She was free falling out the window. The red curtains rushed out after her but were too late. The wind left her hands extended upward, straining to grasp hold of them. But it was too late, the curtains couldn't blow in the wind forever. She watched them as they swung back inside, preparing themselves for the next one.

Her hands didn't fall back, though. Her body was pulled down without a fight, except for her hands. They were struggling, those hands. Struggling to find anything to hold on to. She watched the tips of her fingers move from side to side, like the red curtains when there was a breeze strong enough to provoke them. Inching, plummeting down to the ground, she felt her fingers go numb. She was dying even before she hit rock bottom.

She looked back up to the shrinking curtains. They were brighter still, hanging out the window. They were much brighter. Her eyes widened. The tips of her fingers tingled.

An anonymous gust of wind rippled through them. Her chest ached while falling. Breathing as she fell felt inappropriate, so she held her breath. She wasn't thinking about who was to be the first to find the opened window, to see her broken body upon the cracked pavement. She didn't think about missing her afternoon show or her walk outside. Those immaculate curtains mocked her, scoffed at he from above; but she wasn't thinking of them.

Her hair covered her face. This numbness subdued her panic, her regret. This numbness she had been pining so long for. She could still see the color red and its translucent hue. They were miles above her now, the curtains. Slowly, her hands fell beside her, as if gravity pushed them away.

Malice flew from her, along with remorse. She didn't care who missed her. She didn't worry about who would attend her death-day. Gravity was toying with her, making her float for half a second more, to make the landing worse. Or to make her feel sorry. She refused to look down. She had always been afraid of heights. Until a few months ago when she though she had outgrown it. It was a foolish conjecture, assuming she had conquered fear.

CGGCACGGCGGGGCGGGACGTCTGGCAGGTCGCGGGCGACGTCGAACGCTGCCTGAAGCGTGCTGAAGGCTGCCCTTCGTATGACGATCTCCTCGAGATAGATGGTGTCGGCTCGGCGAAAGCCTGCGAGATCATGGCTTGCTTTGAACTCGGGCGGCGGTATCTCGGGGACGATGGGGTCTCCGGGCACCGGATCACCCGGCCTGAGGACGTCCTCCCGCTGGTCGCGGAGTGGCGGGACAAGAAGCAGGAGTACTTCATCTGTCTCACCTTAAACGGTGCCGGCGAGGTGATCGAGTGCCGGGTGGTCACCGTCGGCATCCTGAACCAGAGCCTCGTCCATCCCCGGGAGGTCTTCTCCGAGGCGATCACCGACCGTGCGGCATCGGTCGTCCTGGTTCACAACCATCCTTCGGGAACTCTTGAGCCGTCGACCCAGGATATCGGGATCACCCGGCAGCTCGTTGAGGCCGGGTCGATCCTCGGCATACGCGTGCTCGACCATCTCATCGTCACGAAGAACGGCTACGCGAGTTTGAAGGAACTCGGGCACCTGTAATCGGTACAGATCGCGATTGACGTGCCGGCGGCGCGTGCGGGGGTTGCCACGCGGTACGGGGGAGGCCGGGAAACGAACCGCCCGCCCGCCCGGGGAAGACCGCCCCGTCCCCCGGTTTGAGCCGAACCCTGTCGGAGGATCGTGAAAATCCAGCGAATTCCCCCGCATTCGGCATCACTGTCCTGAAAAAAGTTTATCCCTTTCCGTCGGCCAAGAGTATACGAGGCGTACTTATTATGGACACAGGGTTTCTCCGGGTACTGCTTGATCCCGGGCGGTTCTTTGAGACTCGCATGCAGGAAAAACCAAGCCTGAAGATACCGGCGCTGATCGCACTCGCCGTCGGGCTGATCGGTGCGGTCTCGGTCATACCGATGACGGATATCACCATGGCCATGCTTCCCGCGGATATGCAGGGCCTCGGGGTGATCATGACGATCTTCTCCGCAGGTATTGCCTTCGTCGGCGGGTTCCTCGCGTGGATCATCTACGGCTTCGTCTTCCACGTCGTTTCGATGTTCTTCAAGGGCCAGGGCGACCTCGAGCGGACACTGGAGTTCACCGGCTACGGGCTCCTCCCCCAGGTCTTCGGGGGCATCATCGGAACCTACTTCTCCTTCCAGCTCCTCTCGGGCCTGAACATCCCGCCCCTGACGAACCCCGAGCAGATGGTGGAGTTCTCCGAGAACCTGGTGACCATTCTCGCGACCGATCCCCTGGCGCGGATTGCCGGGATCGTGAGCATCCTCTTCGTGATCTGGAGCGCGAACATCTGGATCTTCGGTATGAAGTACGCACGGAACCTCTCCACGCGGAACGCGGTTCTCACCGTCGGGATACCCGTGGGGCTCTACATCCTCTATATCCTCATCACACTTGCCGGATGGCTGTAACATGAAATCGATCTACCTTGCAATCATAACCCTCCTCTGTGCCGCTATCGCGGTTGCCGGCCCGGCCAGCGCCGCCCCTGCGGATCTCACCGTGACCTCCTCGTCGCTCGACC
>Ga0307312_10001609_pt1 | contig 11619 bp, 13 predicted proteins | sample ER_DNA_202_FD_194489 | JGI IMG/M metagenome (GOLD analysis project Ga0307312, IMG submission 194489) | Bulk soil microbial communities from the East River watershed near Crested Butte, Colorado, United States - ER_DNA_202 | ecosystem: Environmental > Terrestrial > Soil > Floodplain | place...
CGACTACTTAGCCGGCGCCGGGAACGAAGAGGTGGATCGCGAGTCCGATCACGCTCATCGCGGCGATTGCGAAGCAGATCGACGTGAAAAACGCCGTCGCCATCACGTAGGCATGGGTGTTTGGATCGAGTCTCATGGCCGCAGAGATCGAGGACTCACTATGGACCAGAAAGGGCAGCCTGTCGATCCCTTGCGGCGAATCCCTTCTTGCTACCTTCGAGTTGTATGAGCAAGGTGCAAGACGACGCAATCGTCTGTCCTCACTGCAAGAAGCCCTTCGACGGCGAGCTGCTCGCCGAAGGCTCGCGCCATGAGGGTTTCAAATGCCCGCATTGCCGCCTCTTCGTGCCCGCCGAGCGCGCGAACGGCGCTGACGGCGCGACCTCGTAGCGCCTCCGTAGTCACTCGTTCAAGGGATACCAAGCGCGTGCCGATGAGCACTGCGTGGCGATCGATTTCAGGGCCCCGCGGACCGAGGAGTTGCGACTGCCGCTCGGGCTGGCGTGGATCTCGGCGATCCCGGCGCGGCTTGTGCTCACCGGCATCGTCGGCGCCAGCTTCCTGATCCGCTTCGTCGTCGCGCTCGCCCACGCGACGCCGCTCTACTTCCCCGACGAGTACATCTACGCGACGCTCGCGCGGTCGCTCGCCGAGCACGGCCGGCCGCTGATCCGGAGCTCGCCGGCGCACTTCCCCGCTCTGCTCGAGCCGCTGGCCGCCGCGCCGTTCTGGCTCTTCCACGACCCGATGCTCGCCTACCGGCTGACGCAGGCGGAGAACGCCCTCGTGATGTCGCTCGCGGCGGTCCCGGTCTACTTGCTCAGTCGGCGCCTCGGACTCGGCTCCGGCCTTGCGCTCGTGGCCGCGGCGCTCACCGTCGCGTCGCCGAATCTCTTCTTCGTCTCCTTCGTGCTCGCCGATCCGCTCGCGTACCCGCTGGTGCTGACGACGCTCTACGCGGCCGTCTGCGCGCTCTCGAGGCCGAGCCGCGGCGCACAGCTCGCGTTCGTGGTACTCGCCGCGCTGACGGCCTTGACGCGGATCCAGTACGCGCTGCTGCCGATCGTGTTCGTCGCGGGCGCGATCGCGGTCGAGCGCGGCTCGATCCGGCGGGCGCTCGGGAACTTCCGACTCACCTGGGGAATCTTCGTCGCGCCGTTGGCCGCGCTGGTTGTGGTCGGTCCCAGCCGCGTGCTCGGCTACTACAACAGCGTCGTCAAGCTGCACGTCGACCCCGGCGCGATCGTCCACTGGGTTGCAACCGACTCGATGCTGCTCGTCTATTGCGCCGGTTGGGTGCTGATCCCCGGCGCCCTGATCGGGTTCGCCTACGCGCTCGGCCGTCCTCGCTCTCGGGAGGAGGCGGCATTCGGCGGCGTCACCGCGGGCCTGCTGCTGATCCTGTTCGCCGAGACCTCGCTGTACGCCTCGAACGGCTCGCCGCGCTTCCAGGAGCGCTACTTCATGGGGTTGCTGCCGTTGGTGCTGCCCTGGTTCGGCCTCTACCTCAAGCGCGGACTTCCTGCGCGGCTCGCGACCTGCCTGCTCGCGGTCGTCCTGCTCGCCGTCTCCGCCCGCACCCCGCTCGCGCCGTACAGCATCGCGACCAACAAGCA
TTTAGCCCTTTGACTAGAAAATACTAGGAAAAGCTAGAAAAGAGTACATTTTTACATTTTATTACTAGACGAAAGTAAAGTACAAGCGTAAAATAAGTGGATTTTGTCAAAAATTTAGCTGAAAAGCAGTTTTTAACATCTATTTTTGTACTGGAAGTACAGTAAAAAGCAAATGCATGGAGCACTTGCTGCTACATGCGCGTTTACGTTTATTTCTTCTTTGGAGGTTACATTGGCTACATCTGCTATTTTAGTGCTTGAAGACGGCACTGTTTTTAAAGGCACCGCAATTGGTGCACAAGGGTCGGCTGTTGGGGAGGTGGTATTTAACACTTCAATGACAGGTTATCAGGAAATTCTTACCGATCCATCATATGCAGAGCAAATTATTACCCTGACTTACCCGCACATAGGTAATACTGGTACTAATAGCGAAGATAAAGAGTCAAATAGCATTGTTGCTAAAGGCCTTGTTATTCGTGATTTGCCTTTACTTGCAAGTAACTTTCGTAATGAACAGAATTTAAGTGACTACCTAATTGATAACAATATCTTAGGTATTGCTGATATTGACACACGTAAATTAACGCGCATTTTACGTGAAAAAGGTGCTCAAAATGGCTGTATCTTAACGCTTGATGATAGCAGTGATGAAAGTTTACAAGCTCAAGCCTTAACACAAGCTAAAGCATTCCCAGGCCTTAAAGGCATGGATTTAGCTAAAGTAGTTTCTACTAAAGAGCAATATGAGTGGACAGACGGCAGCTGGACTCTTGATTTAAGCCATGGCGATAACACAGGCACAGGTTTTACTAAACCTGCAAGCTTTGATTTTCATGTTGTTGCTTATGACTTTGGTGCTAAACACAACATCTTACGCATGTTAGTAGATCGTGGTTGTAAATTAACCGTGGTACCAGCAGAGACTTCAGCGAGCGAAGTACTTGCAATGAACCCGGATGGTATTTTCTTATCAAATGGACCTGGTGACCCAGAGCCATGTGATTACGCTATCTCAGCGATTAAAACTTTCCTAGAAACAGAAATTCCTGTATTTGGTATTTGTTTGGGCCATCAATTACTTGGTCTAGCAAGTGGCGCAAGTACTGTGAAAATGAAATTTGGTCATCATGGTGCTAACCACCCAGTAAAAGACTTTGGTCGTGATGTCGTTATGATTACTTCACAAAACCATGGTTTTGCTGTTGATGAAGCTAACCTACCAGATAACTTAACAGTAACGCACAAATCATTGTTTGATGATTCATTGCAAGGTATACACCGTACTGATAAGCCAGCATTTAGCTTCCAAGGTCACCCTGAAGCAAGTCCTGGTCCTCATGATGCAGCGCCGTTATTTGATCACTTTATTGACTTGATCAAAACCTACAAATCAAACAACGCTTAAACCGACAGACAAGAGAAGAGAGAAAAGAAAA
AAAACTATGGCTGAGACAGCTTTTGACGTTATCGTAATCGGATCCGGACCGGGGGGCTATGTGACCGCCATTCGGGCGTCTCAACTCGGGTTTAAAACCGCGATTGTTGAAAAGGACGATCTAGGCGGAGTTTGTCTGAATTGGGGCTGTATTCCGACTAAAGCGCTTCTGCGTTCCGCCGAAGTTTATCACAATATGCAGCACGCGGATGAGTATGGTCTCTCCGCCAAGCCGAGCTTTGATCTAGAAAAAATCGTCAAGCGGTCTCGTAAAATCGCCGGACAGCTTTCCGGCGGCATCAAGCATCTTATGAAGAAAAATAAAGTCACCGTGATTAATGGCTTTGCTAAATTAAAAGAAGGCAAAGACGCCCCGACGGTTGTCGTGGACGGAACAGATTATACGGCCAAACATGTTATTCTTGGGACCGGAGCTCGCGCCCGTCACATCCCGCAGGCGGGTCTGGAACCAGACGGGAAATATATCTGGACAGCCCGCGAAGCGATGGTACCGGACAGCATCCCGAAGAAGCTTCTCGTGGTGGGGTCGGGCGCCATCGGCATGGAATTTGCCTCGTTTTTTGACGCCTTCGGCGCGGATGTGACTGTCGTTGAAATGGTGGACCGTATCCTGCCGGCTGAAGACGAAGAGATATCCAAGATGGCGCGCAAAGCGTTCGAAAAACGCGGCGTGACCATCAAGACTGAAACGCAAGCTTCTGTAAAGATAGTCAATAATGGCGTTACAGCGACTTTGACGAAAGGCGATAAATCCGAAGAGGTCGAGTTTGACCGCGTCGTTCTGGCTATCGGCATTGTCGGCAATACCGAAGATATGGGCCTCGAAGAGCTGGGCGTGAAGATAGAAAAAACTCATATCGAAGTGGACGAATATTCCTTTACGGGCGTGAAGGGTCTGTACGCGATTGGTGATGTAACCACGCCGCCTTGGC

However, in a few moments, she could turn her head around and not be afraid at all. It was almost too late to be afraid.

Her hands were carried upward again to the window. The only thing to grab on to anymore was the thinning air. The red curtains were blown outwards again. She tried to crane her neck upwards but was constricted. Perhaps it was an illusion. Perhaps that tug in her chest was regret after all. Her fingers twitched, stretching forward.

She tried not to care anymore because it was too late. She tried not to summon strength, because it wouldn't be right. It wasn't about if she cared or didn't care. It wasn't her choice after all.

She felt her back implode into the pavement. The bleeding organs bursted open on impact. Her chest tugged upward again, but it was only once more. Her fingers twitched, her skull crashing down to be sprayed everywhere. Her hair came down first, providing a disappointing pillow of soft down. The red curtains swayed outward. Her eyes widened. She gasped.

What she wasn't thinking about was her collection of books. What she wasn't thinking about was her outstretched hands. They fell to her sides, opened wide and warmer than ever. As the base of her neck snapped and her vision faded, she saw that the red curtains were blowing outside, were reaching down towards her.

She wasn't thinking about the red curtains, though. Her skull was smashed against the floor and she didn't think about how beautiful the breeze felt, or how wonderful the amaryllises smelled today. What she thought about was him. She wondered if he missed her. She questioned if he would be would attend her funeral. What she was thinking about was if he was going to be the first to find her broken on the pavement, or if he had taken his walk today. She thought if he would reach out towards her as he leaned out the window. She thought about how beautiful his breath felt. She thought about how wonderful he probably smelled today. That was all she thought about it. She thought about him.